I’ve heard enough of this poison, and I speak up that the tour guide is telling them lies and propaganda. No one is against women praying. No one’s throwing garbage. You can’t go to a church or a mosque and just do whatever you want. I can’t go to Har Habayis and pray as I want to pray, and that doesn’t seem to bother anyone. One of the women in the group turns sharply and stares me right in the eyes. I stare right back until she looks away. Not a word is exchanged between us.
One of the other religious men waiting tells me sadly that this tour guide is causing great damage with her words. I reply that we have to speak up and tell people the truth, not be ashamed. The real women of the wall are the hundreds of anonymous women praying there now, not a small fringe group of whiny rabble-rousers, who arrogantly proclaim themselves to be representing Jewish women and their rights. They should be called Whiners of the Wall.
As the tour group leaves to ascend (we’re still waiting!) I say to the tour guide, “Shame on you for telling slander and lies about Orthodox Jews.” She turns to me and dismissively replies, “Chodesh tov,” which, loosely translated, means “eff you”.
8:30 AM: We finally get to go up. Paid employees of the Jordanian wakf observe us from a distance and record us with their cell phones throughout our walk. I make sure to stand proudly and look right at them, while thinking “chodesh tov“.
8:35 AM: Everyone knows why we’re really going up to Har Habayis, but there is an unspoken agreement between all parties that we don’t make a big deal about it, and they don’t make a big deal about it. Even the Arabs watching us are mostly bored and distracted; it’s the Israeli guards who pay the most attention to us, telling us when we can start and stop walking, regulating our pace, making sure we all stay close together. I wish someone would send them the memo that we won the war, God brought us home, and we shouldn’t be afraid to own it.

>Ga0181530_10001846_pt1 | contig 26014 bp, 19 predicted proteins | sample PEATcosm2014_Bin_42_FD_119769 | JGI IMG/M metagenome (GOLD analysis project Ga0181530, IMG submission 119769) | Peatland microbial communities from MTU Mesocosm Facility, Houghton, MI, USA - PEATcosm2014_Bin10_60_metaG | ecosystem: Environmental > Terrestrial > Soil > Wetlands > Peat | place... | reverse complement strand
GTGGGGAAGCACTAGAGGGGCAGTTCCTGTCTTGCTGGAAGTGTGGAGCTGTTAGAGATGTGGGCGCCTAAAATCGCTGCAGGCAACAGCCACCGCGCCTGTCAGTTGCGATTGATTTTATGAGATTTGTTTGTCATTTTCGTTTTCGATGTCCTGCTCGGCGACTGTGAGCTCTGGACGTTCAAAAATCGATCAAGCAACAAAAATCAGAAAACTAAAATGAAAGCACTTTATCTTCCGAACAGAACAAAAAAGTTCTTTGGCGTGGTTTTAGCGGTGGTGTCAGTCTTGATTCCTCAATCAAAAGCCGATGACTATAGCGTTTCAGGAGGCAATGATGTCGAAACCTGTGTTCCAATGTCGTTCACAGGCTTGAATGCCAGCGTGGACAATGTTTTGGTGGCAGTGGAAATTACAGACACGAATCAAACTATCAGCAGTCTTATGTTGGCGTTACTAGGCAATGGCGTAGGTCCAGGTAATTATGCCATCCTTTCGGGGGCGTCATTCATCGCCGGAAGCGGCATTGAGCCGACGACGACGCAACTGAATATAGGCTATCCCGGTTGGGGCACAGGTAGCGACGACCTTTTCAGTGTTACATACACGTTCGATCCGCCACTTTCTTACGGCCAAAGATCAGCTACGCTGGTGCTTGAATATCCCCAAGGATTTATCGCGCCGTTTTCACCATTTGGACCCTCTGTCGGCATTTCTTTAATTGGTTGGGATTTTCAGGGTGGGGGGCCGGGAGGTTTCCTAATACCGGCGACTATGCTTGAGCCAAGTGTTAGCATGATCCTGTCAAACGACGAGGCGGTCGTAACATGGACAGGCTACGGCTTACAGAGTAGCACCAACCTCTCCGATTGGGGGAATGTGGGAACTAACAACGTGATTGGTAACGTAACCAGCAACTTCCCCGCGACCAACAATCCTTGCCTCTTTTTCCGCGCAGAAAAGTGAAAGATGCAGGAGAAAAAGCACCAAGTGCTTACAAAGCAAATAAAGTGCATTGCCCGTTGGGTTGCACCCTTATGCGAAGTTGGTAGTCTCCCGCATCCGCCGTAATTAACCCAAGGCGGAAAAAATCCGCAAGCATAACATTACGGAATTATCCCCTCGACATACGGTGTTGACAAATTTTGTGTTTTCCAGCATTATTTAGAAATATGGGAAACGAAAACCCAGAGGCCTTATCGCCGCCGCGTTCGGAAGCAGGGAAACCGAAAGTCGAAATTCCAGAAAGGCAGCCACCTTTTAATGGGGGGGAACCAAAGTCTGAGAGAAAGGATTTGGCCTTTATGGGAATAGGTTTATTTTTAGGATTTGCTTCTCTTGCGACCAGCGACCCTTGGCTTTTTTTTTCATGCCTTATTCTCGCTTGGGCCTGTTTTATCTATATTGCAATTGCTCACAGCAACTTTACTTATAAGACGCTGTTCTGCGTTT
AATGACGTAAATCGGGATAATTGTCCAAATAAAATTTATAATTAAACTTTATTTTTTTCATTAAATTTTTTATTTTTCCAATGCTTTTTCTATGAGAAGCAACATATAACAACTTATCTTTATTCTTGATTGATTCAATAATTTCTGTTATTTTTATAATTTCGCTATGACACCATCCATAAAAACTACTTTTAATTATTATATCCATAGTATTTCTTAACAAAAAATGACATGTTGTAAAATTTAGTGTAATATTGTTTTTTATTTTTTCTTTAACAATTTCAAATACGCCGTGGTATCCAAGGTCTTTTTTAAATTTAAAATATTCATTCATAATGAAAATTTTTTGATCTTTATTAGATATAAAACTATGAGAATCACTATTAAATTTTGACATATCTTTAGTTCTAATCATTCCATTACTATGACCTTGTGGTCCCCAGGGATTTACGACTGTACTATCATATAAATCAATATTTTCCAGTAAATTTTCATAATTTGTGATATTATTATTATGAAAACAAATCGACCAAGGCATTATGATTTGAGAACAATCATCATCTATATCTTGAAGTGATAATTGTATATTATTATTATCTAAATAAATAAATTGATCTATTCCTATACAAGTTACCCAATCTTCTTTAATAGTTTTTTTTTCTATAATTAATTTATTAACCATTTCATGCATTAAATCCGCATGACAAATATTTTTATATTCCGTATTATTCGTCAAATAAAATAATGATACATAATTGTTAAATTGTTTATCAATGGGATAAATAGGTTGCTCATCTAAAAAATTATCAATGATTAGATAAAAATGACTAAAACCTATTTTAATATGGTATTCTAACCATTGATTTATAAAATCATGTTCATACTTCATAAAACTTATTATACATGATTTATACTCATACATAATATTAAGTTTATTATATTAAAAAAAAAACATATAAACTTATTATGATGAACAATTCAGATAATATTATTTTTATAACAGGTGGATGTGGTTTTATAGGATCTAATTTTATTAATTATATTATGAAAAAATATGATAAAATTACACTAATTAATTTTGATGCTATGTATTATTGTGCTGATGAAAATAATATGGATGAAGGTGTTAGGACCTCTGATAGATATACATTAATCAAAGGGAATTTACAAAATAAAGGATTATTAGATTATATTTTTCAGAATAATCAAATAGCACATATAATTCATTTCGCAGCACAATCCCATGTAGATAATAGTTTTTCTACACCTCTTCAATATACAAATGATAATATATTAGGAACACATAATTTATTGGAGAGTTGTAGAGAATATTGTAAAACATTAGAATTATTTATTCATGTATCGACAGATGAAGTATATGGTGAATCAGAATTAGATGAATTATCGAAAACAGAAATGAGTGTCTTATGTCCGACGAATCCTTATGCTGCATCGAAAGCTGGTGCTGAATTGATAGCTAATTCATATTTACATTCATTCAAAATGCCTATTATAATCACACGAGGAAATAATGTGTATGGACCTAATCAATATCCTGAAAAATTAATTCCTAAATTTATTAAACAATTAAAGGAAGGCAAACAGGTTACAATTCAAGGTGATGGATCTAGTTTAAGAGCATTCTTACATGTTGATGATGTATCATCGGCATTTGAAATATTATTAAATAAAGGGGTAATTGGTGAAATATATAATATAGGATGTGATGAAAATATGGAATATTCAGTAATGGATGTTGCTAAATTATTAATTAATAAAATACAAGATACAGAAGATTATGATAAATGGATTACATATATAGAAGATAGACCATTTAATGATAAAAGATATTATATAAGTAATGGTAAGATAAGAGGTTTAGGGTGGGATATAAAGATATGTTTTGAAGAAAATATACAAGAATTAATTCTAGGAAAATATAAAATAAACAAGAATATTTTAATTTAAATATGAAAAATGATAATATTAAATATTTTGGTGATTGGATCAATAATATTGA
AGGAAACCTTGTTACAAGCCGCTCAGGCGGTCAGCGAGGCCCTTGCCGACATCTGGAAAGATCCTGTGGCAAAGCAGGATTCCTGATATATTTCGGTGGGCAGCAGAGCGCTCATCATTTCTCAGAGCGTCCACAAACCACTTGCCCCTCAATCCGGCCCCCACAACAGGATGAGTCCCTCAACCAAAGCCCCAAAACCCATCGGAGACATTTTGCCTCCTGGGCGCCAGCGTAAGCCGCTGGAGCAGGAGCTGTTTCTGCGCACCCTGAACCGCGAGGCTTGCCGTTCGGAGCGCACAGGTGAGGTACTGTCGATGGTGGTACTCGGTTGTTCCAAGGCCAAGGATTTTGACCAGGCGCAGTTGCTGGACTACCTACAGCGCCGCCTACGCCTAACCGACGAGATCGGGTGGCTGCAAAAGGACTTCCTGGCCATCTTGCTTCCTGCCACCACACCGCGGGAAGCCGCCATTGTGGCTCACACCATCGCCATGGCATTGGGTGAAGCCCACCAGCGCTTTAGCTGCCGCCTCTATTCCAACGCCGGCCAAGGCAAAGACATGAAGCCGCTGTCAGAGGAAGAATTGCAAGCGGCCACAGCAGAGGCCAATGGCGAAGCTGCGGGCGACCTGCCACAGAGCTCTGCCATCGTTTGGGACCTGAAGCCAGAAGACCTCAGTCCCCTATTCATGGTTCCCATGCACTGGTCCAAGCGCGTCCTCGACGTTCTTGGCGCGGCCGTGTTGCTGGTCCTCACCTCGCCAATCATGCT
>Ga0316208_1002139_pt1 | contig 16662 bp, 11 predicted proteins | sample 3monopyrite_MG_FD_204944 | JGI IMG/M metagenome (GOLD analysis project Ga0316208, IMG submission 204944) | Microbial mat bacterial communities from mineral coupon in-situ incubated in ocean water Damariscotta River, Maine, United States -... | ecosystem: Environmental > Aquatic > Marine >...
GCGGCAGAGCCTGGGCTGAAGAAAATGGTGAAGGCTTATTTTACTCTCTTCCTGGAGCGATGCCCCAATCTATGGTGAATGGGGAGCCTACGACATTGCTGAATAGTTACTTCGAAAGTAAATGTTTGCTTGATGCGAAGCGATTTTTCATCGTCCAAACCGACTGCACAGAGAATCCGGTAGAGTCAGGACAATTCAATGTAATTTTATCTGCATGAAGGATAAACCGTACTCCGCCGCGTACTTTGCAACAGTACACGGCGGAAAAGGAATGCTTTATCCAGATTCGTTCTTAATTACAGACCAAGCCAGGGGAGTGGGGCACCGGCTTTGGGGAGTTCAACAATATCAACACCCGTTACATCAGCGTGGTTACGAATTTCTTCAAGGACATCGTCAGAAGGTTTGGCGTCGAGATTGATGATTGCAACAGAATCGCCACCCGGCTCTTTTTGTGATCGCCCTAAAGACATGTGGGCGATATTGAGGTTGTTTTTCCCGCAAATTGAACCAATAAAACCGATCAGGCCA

Most of us daven quietly as we walk, while others look around and think their thoughts or share words of Torah (which is permitted; only Jewish prayer frightens the occupiers and is therefore curtailed). A Kohen in our group discreetly blesses us. A longtime regular on Har Habayis is there with his son, who is getting married tonight. We all wish him a hearty Mazal Tov while sneaking in prayers for the new couple, among other things for Israel and the Jewish people. Someone quietly starts to sing Hallel and is stopped by a guard, who tells him “no singing”. Can’t start a world war over that, after all.
We reach the Eastern Wall (compare to the Western Wall), where we are allowed a few minutes of quiet prayer and words of Torah. At the end, one of the men quietly recites Kaddish. One of the guards says something to him, and the man replies that it’s not a prayer. The guard allows him to continue. The man has a sly smile on his face and so does the guard.
On the one hand I’m thrilled to be on Har Habayis and doing all that I am permitted to do. On the other hand, it’s disgraceful that we have to engage in cat and mouse to do even this much.
Overall, though, it’s an uplifting experience filled with authentic Jewish spirit on this seventh day of Chanuka, and I know that somehow, some way, we are well on our way to the ultimate redemption. All around me are true Jews, full of life, spirit, and genuine connection to our people, our tradition, and our destiny.
9:30 AM: After we leave Har Habayis, a few of the men fully prostrate themselves right outside the gate, where it is safe to do so without igniting the world and jeopardizing Israel’s existence. We go our separate ways. I return to the Kotel area to retrieve my backpack, which I could not bring with me to Har Habayis. It’s even more crowded now, and I can only think to myself: “Sleepyheads!”
That’s my little diary of a quiet Sunday morning at the Kotel and Har Habayis.
So, how’s galus?
- Al-Aqsa Mosque
- Israel: Jewish and Democratic
- Israeli Politics
- Israeli society
- Jewish Education
- Jewish history
- Jewish Identity
- Orthodox Judaism
- religious-secular divide
- Temple Mount
- Ultra-Orthodox Jews
- Western Wall
- Women & Judaism
- Women and the Wall